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February 3, 2003 | Myrna Oliver, Times Staff Writer
Anthony Eisley, the tall, dark and handsome mustachioed actor best remembered as half of television's glamorous detective duo on the series "Hawaiian Eye," has died. He was 78. Eisley, who played Tracy Steele to Robert Conrad's Tom Lopaka in the show, which ran from 1959 to 1963, died Wednesday in Woodland Hills of unspecified causes.
May 7, 2010 | By Betsy Sharkey, Los Angeles Times Film Critic
In the joyous and buoyant new documentary "Babies," the filmmakers keep the baby — and the bathwater — and everything else about infants that makes them so appealing that the rest of us keep making more of them. Like the trailer that has been charming audiences for months, this is babyhood airbrushed to a high gloss. Squalls are few, colic doesn't exist, neither does disease, diaper rash or diapers at all for that matter as director Thomas Balmès traces the first year in the lives of four infants from four corners of the world.
May 13, 2006 | From Times Staff and Wire Reports
John Kimbrough, 87, a Texas A&M football great who starred in two B-westerns in the 1940s and became a Texas state legislator, died of pneumonia Monday in Haskell, Texas. Dubbed the "Haskell Hurricane," Kimbrough was a fullback for Texas A&M's 1939 national championship team. In 1940, he finished second to the University of Michigan's Tom Harmon in the Heisman Trophy balloting.
December 4, 1987 | LEONARD KLADY
"Under Cover" (citywide) harks back to an era when the studios made taut thrillers on minuscule budgets. These simple tales of good guys and bad guys were the training grounds for the freshest, untried film artists and technicians. On the most basic level, "Under Cover" is a solid "B" movie that suggests reel talent waiting for a breakthrough. It's an engaging yarn, even if its logic and execution periodically falter.
September 27, 1987
Hollywood came to Long Beach recently to get clearance for making a movie, which would have meant a week's shooting here. That would have meant almost $20,000 for the city, and inestimable great publicity. But the City Council expected the movie company to wait around a week for clearance, and Councilman Edd Tuttle wanted assurance that the producer would give credits for the location. The producer canceled the shoot and went to Los Angeles, where the powers are not so unsophisticated about the value of a movie on their turf.
March 17, 1989 | DENNIS HUNT, Times Staff Writer
Are B-movies going down the drain in the home-video market? They've definitely been on the decline in the last few years. According to a recent study by the Fairfield Group, there was a 10% drop in dealer purchases of B-movies last year. Another study, by Vidmark Communications, showed dealers ordered 23% fewer B-titles last year.
June 21, 2006 | From Times Staff and Wire Reports
Hubert Cornfield, 77, a director and screenwriter best known for the edgy 1962 film "Pressure Point," starring Bobby Darin and Sidney Poitier, and the 1968 crime drama "The Night of the Following Day," with Marlon Brando, died Sunday in Los Angeles of heart failure. Born in Istanbul, Turkey, Cornfield moved with his family to France and then to the United States just before World War II. He graduated from the University of Pennsylvania.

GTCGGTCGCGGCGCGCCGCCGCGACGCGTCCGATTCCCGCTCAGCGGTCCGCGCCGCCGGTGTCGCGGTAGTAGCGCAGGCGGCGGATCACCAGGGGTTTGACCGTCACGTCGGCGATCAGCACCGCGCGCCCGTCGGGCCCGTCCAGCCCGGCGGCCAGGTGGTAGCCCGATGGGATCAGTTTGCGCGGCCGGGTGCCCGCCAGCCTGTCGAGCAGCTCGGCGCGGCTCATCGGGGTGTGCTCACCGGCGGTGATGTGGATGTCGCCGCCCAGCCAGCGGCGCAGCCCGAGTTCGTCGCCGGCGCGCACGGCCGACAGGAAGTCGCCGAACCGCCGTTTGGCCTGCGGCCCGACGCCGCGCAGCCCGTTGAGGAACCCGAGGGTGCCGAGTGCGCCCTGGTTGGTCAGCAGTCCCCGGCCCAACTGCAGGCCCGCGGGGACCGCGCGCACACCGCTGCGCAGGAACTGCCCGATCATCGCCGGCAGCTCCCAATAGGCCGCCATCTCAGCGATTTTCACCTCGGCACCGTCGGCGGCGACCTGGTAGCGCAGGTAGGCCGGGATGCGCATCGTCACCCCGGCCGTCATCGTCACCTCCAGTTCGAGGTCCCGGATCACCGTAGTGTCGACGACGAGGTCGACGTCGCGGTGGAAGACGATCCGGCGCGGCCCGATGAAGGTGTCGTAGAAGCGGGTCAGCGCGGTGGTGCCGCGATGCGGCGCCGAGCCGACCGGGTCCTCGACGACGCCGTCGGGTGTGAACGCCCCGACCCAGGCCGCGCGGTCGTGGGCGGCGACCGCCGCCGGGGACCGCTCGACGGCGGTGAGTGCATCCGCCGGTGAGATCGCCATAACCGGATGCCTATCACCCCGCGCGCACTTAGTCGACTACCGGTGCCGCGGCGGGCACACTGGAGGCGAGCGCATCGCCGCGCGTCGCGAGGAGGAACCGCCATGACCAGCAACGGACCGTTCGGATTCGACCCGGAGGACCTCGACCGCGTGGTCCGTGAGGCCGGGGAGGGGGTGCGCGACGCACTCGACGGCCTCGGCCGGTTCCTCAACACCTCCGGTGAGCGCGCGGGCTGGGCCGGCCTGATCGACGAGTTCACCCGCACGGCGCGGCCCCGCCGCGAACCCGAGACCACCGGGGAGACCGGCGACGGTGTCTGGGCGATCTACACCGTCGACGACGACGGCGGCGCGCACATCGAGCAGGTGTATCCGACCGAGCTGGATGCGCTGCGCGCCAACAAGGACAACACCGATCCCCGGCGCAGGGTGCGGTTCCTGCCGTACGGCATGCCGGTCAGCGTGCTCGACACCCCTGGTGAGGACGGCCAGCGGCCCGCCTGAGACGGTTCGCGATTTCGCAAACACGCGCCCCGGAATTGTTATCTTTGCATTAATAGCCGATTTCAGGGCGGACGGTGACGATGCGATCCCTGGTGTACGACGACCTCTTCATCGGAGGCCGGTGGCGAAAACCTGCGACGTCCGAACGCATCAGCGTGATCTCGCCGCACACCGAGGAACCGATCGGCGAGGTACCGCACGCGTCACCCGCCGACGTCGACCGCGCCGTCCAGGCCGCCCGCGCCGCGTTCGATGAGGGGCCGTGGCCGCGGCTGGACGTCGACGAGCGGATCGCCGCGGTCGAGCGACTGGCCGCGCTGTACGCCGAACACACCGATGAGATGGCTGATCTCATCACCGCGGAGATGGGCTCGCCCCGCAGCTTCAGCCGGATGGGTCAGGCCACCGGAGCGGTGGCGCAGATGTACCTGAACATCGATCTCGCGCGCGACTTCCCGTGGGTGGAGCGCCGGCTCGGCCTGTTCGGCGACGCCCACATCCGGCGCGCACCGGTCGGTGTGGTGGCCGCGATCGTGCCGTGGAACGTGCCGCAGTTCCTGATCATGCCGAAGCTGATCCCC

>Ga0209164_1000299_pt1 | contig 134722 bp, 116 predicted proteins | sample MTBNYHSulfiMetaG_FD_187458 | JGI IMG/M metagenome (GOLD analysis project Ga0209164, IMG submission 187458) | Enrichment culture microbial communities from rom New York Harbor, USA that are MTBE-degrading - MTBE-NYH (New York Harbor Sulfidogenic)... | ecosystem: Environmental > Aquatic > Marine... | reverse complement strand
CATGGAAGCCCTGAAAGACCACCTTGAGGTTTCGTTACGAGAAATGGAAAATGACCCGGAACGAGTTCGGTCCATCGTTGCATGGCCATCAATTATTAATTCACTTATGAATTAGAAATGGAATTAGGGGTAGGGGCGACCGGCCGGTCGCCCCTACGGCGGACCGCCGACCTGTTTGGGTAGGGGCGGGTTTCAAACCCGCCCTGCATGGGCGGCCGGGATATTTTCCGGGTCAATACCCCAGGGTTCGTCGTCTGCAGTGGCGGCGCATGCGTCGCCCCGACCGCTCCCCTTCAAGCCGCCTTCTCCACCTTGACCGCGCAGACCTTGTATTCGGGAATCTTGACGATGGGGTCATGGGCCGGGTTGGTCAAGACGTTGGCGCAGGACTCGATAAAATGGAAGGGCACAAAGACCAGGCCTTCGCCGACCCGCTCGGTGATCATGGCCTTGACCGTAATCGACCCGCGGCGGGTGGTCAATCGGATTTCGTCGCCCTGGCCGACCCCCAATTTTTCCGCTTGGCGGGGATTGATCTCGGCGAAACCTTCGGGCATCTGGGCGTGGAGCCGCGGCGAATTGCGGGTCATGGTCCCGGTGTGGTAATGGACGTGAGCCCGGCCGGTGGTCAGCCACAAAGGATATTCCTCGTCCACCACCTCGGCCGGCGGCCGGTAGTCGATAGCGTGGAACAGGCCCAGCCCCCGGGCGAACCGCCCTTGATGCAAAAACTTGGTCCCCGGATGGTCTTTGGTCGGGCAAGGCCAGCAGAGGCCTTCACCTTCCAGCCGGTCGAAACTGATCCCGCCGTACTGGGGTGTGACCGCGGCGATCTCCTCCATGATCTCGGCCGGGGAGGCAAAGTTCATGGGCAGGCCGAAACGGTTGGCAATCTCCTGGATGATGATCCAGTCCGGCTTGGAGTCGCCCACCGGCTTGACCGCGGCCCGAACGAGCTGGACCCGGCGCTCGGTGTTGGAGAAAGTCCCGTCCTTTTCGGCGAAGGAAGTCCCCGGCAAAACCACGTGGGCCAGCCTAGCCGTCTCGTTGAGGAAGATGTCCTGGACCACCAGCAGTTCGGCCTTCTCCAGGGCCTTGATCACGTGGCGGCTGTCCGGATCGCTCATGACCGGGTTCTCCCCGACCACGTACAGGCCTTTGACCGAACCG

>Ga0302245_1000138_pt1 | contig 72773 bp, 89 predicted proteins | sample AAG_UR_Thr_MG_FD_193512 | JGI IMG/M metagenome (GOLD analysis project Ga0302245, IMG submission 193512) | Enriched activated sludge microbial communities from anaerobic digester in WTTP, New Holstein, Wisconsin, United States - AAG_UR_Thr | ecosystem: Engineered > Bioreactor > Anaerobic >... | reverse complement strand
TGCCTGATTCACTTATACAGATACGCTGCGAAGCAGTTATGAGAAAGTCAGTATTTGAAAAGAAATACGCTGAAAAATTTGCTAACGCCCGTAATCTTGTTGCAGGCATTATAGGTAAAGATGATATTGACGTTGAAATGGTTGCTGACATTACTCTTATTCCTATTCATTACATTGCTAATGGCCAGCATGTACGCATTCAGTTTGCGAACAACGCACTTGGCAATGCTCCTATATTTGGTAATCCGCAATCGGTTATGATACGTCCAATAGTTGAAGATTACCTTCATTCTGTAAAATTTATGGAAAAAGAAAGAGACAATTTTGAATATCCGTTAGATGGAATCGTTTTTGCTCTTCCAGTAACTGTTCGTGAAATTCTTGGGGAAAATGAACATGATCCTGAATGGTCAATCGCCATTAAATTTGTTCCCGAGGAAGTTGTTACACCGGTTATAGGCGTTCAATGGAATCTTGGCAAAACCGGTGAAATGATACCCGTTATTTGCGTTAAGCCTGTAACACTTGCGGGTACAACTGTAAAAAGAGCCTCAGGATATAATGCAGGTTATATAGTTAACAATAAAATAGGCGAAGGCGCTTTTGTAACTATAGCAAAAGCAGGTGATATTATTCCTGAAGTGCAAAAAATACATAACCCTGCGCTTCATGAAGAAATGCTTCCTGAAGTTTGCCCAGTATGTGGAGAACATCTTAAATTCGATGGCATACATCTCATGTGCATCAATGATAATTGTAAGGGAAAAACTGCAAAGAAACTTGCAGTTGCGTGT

September 25, 2003 | Myrna Oliver, Times Staff Writer
Gordon Mitchell, a bodybuilder who joined entertainer Mae West's buffed all-male chorus line in the mid-1950s and went on to make about 200 B-movies, excelling in the "sword and sandal" genre, has died. He was 80. Mitchell died Saturday night in his sleep at his Marina del Rey home of an apparent heart attack, said his personal assistant, Bill Comstock. The still-fit actor had been in good health, Comstock said, and had recently completed a film in Germany.
May 3, 2011 | Valerie J. Nelson
Yvette Vickers, an actress best known as the femme fatale in two late 1950s cult horror films, "Attack of the 50 Foot Woman" and "Attack of the Giant Leeches," was found dead Wednesday at her Benedict Canyon home. She was 82. The body's mummified state suggests that she could have been dead for close to a year, police said. Residents on the street said they had not seen Vickers since last summer, said actress Susan Savage, a neighbor who discovered the body. An autopsy will be conducted to determine the cause of death, but police say foul play is not suspected.
April 26, 1993 | HOWARD ROSENBERG
It's ugly, it's shocking, it's terrifying, it's utterly criminal and all right-thinking citizens are praying that it will end. Nevertheless, Los Angeles television's epidemic of newsjacking continues. The latest sickening episode occurred on the 5 p.m. edition of KCBS-TV Channel 2's "Action News" last Wednesday. The catalyst was the city's headline-making rash of lethal carjackings, of which there had been two that morning. On the screen, being interviewed by new-to-KCBS, new-to-L.A.
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